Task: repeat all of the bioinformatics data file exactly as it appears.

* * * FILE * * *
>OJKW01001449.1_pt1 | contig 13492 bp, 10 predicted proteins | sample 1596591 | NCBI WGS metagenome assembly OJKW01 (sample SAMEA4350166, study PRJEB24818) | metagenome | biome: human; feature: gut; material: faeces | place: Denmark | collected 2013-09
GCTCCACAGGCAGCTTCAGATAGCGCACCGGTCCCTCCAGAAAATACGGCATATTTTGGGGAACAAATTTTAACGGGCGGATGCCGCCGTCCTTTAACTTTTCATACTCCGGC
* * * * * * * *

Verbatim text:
>OJKW01001449.1_pt1 | contig 13492 bp, 10 predicted proteins | sample 1596591 | NCBI WGS metagenome assembly OJKW01 (sample SAMEA4350166, study PRJEB24818) | metagenome | biome: human; feature: gut; material: faeces | place: Denmark | collected 2013-09
GCTCCACAGGCAGCTTCAGATAGCGCACCGGTCCCTCCAGAAAATACGGCATATTTTGGGGAACAAATTTTAACGGGCGGATGCCGCCGTCCTTTAACTTTTCATACTCCGGC